On support today. Rest awhile. The artillery spots an intrenchment and opens up on it. Soon the infantry go after them-several are wounded, but the niggers soon run. We sleep in their trenches-have chicken and pork for supper.

 

March 27. The firing line went through and took Palo last night. We come up here and eat dinner. Move forward still in reserve. The firing line are soon heavily engaged at the river.

 

The artillery soon makes them run living several good niggers in the field. We move up to the river at stop for a couple of hours. Soon move forward and cross the river & take-and cross the river again on a R. R. bridge. The right wing are swinging around and the niggers are coming toward the 3rd art. We doubletime on the left and open up in earnest. Fire for about a half hour.

 

One fellow killed and one wounded on the bridge. Things are pretty quiet, so we cook our chicken and pork. Have straw bed and a pillow. Setzer is shot in arm.

 

[Page 64]

March 28th  If I fall on the battlefield please send word to R. Limbird Gardner, Kansas. Send this book to same address.

 

"Cathlin" Co. M. 2nd Oregon

 

Homer Limbird.

 

[Page 65.]

[This [Page shows the back of Limbird's Diary.]

 

[Limbird Diary from Aug. 19 to Oct 25, 1899]

 

[Page 1.]

Aug. 19. Schuele treats the boys to some  " booze" and several had" bad dreams" last night. Got diarrhea so bad that I go on sick report-give marked quarters. Liz, Pimkie, Steven and Tatie decide to do duty for a change. The Zealandia expects to sail today for Nagasaki where she will go into dry dock and probably leave for Frisco when the Valencia reaches there (Nagasaki). One battalion of the 21st infantry went to Calauila to relieve the first Washingtons. The Washington will come down to Pasig and began packing up for home.

 

The north line capture Angeles also three engines and thirty cars.

 

The 2nd Div. Hospital at San Fernando moved to Angeles. The fine rai this p.m. the boxing contest at "Teatro Libertad goes off this p.m. Kansas furnishes Beppler, heavyweight and White, lightweight. All fights in a drawl. The Hooker&    cable boat is abandoned off Corregidor Island. She is filling with water.

 

[Page 2.]

Aug.20th.(Sunday). Guard detail from L. Co. all go to Bilibid for guard.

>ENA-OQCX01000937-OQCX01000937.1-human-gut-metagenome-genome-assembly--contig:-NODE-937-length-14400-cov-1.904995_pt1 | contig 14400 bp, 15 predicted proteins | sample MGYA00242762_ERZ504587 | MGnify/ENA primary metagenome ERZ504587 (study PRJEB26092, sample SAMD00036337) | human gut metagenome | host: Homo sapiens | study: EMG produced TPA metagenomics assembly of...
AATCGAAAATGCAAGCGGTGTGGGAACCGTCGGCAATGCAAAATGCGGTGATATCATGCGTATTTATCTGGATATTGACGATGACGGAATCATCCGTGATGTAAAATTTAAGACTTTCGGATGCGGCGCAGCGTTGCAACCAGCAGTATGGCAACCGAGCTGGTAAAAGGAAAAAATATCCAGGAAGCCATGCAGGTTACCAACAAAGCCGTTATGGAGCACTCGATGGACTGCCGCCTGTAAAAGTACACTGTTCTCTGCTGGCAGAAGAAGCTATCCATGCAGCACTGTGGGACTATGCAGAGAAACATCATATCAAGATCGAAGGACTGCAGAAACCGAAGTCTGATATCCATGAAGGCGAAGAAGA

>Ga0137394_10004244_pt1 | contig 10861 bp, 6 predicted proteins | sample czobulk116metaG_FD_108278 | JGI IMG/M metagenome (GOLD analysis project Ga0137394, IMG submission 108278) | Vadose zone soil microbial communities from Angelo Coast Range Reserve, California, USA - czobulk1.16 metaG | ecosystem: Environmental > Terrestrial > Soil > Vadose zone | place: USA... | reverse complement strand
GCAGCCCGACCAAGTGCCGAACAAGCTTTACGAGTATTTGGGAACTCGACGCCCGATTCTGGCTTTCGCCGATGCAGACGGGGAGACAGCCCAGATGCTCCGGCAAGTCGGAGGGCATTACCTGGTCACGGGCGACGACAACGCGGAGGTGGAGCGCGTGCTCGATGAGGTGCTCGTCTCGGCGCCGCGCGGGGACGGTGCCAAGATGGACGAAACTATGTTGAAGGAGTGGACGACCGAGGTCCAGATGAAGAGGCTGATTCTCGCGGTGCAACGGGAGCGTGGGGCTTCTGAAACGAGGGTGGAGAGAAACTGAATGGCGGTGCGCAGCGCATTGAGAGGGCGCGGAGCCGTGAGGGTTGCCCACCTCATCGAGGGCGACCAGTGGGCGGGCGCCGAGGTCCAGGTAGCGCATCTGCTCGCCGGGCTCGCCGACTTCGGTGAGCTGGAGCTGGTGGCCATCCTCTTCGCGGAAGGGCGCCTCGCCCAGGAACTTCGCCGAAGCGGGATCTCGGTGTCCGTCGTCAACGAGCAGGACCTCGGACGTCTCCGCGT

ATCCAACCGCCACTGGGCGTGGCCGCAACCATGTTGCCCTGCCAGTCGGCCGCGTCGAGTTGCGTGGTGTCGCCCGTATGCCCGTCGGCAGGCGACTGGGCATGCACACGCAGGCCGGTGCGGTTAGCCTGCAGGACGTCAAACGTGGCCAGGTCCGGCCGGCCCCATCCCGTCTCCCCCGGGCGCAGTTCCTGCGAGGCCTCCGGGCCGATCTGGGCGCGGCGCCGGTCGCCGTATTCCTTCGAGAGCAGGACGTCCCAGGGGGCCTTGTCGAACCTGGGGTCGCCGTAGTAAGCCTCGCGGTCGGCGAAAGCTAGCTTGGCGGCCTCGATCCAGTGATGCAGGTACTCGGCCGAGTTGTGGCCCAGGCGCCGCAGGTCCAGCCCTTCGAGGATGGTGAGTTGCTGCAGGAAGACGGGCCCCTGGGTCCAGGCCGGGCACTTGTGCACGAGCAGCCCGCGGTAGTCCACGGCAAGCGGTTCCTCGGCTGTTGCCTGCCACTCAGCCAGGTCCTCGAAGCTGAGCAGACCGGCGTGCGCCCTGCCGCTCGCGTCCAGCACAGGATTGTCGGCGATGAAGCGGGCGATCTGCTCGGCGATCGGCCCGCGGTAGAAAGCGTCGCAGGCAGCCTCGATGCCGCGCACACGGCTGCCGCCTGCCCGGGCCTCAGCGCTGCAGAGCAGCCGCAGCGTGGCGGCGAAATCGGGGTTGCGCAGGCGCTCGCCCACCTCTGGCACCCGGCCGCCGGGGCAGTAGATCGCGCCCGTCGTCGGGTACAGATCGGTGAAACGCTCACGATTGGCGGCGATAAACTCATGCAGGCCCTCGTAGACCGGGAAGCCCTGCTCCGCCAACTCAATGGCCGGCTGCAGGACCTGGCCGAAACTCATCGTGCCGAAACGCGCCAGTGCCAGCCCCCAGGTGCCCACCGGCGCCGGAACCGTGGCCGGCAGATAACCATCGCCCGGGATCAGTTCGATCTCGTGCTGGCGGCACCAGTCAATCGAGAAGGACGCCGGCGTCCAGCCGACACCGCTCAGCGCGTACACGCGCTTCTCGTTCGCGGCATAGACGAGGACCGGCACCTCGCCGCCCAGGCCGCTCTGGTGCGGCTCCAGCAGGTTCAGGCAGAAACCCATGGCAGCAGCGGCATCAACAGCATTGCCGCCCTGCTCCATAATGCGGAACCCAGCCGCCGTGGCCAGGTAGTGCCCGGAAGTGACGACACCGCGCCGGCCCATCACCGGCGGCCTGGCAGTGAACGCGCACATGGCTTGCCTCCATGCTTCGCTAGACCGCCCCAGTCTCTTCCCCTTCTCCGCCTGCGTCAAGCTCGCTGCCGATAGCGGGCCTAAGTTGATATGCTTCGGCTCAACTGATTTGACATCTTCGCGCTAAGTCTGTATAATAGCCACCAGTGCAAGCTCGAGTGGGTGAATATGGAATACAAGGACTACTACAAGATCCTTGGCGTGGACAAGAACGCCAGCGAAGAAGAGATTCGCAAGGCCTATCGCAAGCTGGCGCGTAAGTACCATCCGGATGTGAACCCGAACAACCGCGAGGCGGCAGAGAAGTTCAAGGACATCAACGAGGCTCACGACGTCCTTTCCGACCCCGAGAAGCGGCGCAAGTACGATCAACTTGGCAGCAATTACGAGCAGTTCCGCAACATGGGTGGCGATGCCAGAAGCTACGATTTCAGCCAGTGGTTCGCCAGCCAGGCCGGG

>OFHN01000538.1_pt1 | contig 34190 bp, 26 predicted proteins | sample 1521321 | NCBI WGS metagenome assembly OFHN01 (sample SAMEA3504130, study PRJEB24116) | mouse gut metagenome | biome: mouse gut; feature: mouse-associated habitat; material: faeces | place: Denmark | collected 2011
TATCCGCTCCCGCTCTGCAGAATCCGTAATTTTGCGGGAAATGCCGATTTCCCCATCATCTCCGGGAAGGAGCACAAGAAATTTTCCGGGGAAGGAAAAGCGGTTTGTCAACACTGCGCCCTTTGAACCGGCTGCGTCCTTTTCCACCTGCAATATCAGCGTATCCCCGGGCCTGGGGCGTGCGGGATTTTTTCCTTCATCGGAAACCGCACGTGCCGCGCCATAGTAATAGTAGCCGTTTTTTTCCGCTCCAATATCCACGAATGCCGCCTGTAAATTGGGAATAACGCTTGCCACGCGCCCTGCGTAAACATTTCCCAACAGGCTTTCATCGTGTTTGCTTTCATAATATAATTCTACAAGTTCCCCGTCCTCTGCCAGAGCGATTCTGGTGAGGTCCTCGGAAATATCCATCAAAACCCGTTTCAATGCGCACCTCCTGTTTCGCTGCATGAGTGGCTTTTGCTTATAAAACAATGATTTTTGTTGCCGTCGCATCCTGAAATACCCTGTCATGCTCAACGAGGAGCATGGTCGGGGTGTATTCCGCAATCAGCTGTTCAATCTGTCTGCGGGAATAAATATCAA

Chief Bugler and first Sgt. Northrup promoted to 2nd Lieut. 2nd Lieut. Simpson and Burton promoted to first Lieut. Steamer Butuan leaves for Iloilo and Cebu with recruits. Wyatt back as company clerk. Report that we will get to months pay this payday as usual.

 

Where are we going home is all that interests us now. Wash for me. Oysters for supper. No parade tonight.

 

Aug. 21st. Get marked duty and I feel pretty good. Washingtons are assigned to the Pennsylvania, which will arrive from the South in a few days. They will embark on her as soon as she arrives. Our turn is next and we are patiently waiting for the glad news.Maxay leaves the hospital and joins the regiment (36th) at San Fernando. Rumold, and Mayor and  I take a good walk out sight seeing today.

 

Nasty, drizzling whether today and the bay is pretty rough. One battalion of the 16th relieved the Montana's at Cavite. L's guard detail goes to Bilibid again today. Another boat gets stuck off Corregidor island. Rambo visits the U. S. S. Oregon. Our local guard tomrrow. All the boys playing poker passed away the time.

 

August 22nd. Mount guard under the porch as it is raining. Get the coal pile above the hospital. The U. S. S. Transport Tartaa or Tazlie came in yesterday bringing two Bat. of the 19th infantry and Maj. Gen. " Joe" Wheeler, his staff and daughter, also 180 sacks of mail. None for volunteers. Second Lieut. Whistuer promoted to a first Sgt. Fox of M. Co. To second Lieut.

 

Ten colored soldiers of the 24th drown at the Deposito in the San Mateo River.

 

All of those go to sleep at 8:30 and the

 

[Page 3.]

coal pile has to take care of itself. The Mayor of Baluiag gets caught in his scheme has to spend twenty-two years in Bilibid. Bay on a whizz.

 

Aug 23rd Rains all day steady. See two bodies floating down the river. One is a colored soldier.

 

Sick and weak as a baby all day. Miller goes in the kitchen and we expect to feed better in the future. Gen. Wheeler and daughter makes a visit through the hospitals.

 

Mayor and I get "bit" at the palace restaurant.Gallup "joshes" Lieut. Hopkins by hollering " Bring the raft, the raft, the raft!"

 

Aug 24th Morning paper says the Washingtons will go whole on the City of Para and the discharged men on the Penn. The Zealandia and Valencia left yesterday at 10:30 with the Montana's and five hundred discharged men.

 

Kansas will be likely to get the Tartar. Mayor and I take a stroll over town and visit one old La Rosa barracks now a cigarette factory.

 

The Newport comes into the bay today-her fourth trip. We recognize the old Capt. The captain of the Ports. Payroll orders not to be made out until men, who applied for a discharge, are discharged. Col. Metcalf shows how he can run and the boys josh him.

 

August 25th. Newport brings two companies of the 19th infantry and recruits for the various regiments. Makes the trip and 28 days. The US transport Ohio, 29 days from Frisco arrived today. Two companies of the 19th infantry and 380 recruits. Lt. Khouse promoted to a Capt. Lt. Walker promoted to Capt. of B. Co. Literary very interesting. Nice rainy weather-too bad-no dress parades.